No one has thought to ask her about the white coats of the naval officers or the starched, white, civic tablecloths, or the white, linen handkerchief squared and tucked inside her matching clutch like a clean, white secret. But, here she is, standing in front of us, telling it all anyway, twirling her imaginary skirts while she speaks, as if the whole pale, yellow dream of it is coming back to her like winter sunshine whispering through the clouds.
October 5th – Dublin
My late grandmother worked all her days in a linen mill and, in her retirement, kept brown chickens in the back yard and never ventured any further South than Belfast, (though once she chanced a day trip to Ayr, Scotland, returning on the early evening ferry, for there were chickens to be got in, and church the following morning). Twice she dined in hotels -my father’s wedding, and latterly, my brother’s- pronouncing the word hotel to rhyme with bottle, or perhaps throttle. No need had she for foreign climes though there were close kin in Canada and other parts of North American who would have had her if she’d asked. The Free State she dismissed with a blunt frown, “sure, you’d not be safe down there with the Northern plates on.” And, when I moved for a number of years, to Oregon in the Pacific North West I might as well have pitched my tent on Pluto for all the notion she had of it. My grandmother’s world was five miles square and orange by default, but she still liked to receive postcards from abroad: thimbles and other such trinkets from Continental holidays she’d never take. She kept them on the mantelpiece next to my grandfather’s retirement clock which we inherited after she died.
October 6th – Clayton Hotel, Belfast
You have arrived at the disco in a suit and tie. You are eighty seven years old. Your eyes are like dark, little raisins. They smile independently of your mouth. You say the word ‘disco’ hesitantly in the same way my mother says ‘chorizo’, ‘hummus’, ‘Americano’, trying the new words out for fit and flex. You dance with your wife/alone/in your seat, fingers drumming on the table top so the wine in your wine glass ripples and shrinks away from itself as if warning of some imminent earthquake. You really let loose on ‘Build Me Up Buttercup.’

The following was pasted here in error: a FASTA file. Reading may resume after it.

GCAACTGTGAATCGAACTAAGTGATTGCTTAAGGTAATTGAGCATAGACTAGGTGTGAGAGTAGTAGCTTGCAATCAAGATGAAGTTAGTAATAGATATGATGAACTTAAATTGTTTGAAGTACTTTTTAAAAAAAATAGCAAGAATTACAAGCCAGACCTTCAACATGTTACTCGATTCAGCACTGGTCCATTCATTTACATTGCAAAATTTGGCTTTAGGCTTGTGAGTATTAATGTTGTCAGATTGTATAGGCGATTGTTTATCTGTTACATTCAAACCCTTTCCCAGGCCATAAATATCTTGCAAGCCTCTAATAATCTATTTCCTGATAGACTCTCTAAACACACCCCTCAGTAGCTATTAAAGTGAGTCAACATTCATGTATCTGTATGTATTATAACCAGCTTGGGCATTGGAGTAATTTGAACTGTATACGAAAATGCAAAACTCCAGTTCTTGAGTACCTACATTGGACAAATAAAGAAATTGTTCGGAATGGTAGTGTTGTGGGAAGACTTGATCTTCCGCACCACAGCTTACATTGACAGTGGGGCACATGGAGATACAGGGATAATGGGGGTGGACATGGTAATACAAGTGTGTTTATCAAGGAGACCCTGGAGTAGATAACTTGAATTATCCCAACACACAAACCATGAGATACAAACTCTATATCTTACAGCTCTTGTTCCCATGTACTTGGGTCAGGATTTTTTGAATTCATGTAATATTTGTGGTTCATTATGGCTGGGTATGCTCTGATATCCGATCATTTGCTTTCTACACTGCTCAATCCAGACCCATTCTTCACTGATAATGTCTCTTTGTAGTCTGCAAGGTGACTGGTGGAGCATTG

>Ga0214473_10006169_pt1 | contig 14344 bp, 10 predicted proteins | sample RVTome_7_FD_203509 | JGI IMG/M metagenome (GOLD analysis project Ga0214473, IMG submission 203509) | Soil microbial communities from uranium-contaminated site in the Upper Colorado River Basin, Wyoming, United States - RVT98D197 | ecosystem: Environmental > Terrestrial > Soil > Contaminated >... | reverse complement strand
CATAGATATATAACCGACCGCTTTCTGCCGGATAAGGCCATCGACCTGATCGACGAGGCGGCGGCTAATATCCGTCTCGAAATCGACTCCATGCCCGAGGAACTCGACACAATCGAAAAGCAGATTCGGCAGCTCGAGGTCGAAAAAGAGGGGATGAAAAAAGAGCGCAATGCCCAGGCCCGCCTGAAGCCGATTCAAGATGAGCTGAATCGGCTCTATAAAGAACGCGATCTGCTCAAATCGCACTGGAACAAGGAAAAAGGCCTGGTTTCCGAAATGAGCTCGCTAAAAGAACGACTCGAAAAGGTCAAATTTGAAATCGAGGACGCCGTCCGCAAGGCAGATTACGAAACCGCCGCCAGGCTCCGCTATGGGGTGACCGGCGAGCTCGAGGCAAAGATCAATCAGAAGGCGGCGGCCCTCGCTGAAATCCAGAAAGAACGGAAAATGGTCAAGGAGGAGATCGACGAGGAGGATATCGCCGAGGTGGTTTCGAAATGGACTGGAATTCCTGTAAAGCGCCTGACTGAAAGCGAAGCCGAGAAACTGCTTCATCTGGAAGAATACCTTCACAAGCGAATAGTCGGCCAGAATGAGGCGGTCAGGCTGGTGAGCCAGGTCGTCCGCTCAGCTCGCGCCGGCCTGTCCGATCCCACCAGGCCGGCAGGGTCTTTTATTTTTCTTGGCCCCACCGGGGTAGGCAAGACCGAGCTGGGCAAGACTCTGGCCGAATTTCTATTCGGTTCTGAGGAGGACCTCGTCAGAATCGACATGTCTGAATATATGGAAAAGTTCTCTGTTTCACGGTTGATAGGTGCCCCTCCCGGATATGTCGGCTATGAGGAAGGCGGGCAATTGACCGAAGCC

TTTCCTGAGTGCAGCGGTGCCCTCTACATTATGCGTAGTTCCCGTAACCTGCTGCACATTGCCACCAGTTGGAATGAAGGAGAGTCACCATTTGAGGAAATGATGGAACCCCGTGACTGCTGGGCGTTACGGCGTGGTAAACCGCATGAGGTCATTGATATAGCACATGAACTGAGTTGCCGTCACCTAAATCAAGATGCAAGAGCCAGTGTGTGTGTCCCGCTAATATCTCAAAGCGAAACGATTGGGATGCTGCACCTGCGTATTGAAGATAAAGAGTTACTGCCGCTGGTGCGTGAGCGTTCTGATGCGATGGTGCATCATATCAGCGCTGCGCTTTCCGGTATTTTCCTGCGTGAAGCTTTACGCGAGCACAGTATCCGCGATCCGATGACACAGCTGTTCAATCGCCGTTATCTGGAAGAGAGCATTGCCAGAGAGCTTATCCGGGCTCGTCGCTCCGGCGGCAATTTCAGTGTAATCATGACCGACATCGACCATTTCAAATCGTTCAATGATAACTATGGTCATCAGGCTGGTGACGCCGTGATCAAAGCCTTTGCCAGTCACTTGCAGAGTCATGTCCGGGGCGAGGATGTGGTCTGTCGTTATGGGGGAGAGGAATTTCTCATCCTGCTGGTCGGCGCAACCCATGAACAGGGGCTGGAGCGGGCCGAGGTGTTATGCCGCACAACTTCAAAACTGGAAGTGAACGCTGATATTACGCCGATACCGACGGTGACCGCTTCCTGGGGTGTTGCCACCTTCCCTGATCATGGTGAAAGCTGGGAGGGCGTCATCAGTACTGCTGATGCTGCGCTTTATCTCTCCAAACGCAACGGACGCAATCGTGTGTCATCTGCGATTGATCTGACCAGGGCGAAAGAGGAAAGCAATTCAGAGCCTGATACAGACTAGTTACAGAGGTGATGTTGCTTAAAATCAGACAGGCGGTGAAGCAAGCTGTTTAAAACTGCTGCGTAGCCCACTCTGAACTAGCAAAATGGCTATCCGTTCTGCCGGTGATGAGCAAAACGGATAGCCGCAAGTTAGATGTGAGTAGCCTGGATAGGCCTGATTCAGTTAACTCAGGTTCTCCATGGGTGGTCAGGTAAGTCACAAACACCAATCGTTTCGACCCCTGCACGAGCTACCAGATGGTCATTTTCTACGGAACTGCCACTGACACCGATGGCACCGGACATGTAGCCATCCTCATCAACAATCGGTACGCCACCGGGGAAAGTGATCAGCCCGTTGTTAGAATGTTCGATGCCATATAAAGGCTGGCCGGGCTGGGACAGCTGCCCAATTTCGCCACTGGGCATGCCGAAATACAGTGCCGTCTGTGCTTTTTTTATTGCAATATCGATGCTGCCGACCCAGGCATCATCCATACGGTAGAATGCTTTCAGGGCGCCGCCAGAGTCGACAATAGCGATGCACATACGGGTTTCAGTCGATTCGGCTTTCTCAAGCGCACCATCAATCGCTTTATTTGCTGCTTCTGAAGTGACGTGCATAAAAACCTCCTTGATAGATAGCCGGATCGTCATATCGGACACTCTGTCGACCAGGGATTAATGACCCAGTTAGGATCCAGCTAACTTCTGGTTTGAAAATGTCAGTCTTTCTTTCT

You stop to thank everyone on the way home. “Thank you.” “Thank you.” “Thank you all for a wonderful evening.”
Your tie is balled up in your blazer pocket, shirt collar open to let your neck breathe, and I ask, “what happened to your tie? Were you dancing too hard?”
You reply, “no I was the only man here in a tie, so I took it off.”
And I say, “that’s a shame. I wish men still wore ties to dances.” I use the word dance because disco is not the kind of thing you say lightly to an eighty seven year old man with a silk hankie triangling out of his breast pocket.
October 7th – Sally Gardens
Visiting Senior Citizens’ Clubs in Belfast:-
They are quick to point out that things are not what they used to be. People aren’t half as friendly. Nobody goes to tea dances any more. The buses don’t run as often as they once did. Everything is getting worse. They offer tea and occasionally Rich Tea biscuits, fanned out round a saucer. They assume you take sugar. They are called Betty/Maureen/Joan/Jean/Margaret. They play bingo at least twice a week and sometimes win a pound or two, though never enough to cover the taxi home. They used to knit but now they can’t on account of arthritis/hip replacements/diabetes/not being arsed to do anything but watch TV. They watch ‘Real Housewives of Beverly Hills’ on a tiny TV set wedged between the fireplace and the glass cabinet where they keep their Royal Doulton ladies. They say, “ha, ha, ha, could you get me a man at the tea dance?” and quickly follow it up with, “I had a man once and now he’s gone. I wouldn’t be bothered with breaking another one in. Not at my age.” Sometimes they sound like chickens enclosed in a small space. They offer more tea, maybe a wee sandwich from a tinfoil wrapped bundle. They leave before it gets dark. They have no confidence in the buses.